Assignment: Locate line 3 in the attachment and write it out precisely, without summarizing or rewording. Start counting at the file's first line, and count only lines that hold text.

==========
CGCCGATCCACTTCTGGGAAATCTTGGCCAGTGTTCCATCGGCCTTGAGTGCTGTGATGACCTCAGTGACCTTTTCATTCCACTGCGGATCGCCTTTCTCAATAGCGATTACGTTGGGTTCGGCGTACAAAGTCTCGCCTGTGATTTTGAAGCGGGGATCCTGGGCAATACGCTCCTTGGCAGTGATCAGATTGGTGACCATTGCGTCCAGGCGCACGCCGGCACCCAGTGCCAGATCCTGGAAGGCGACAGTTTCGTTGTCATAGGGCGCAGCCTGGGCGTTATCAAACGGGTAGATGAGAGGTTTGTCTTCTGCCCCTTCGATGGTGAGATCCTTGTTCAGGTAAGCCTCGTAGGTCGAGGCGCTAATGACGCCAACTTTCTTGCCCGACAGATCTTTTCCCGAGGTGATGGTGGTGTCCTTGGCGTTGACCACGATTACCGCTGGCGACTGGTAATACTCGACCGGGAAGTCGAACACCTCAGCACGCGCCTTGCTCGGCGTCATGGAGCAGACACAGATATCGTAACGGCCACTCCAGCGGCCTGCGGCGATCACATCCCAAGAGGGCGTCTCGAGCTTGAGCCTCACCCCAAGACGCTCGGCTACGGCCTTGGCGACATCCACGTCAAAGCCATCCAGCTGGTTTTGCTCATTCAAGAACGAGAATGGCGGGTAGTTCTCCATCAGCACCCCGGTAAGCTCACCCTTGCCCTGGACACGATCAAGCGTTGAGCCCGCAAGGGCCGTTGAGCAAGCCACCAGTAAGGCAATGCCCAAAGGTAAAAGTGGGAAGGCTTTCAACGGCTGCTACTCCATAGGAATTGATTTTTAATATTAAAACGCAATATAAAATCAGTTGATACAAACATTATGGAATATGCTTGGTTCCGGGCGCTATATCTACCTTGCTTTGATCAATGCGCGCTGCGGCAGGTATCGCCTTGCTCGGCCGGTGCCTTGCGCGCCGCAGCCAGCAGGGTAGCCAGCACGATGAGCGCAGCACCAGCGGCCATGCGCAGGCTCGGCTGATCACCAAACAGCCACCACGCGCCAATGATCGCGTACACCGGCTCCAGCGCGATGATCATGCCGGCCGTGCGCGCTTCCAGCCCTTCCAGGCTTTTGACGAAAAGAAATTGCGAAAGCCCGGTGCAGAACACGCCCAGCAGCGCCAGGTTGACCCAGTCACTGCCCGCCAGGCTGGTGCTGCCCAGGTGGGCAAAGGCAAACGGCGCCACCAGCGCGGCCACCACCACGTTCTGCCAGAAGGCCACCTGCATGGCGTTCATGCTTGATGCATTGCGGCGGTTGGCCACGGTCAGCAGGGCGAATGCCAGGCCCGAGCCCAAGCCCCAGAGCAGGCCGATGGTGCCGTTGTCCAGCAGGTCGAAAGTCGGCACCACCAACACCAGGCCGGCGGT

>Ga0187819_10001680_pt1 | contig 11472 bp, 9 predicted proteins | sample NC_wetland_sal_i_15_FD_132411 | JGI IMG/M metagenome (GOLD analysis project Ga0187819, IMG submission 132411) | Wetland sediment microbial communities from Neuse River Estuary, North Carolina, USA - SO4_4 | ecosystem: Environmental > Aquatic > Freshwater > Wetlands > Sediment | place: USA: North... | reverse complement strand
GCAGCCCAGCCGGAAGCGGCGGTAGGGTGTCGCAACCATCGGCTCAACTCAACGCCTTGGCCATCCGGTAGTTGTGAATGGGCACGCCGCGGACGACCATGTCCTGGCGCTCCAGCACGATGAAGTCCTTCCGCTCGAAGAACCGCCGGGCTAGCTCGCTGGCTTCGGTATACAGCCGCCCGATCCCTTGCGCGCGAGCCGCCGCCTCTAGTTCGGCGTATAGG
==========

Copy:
GCAGCCCAGCCGGAAGCGGCGGTAGGGTGTCGCAACCATCGGCTCAACTCAACGCCTTGGCCATCCGGTAGTTGTGAATGGGCACGCCGCGGACGACCATGTCCTGGCGCTCCAGCACGATGAAGTCCTTCCGCTCGAAGAACCGCCGGGCTAGCTCGCTGGCTTCGGTATACAGCCGCCCGATCCCTTGCGCGCGAGCCGCCGCCTCTAGTTCGGCGTATAGG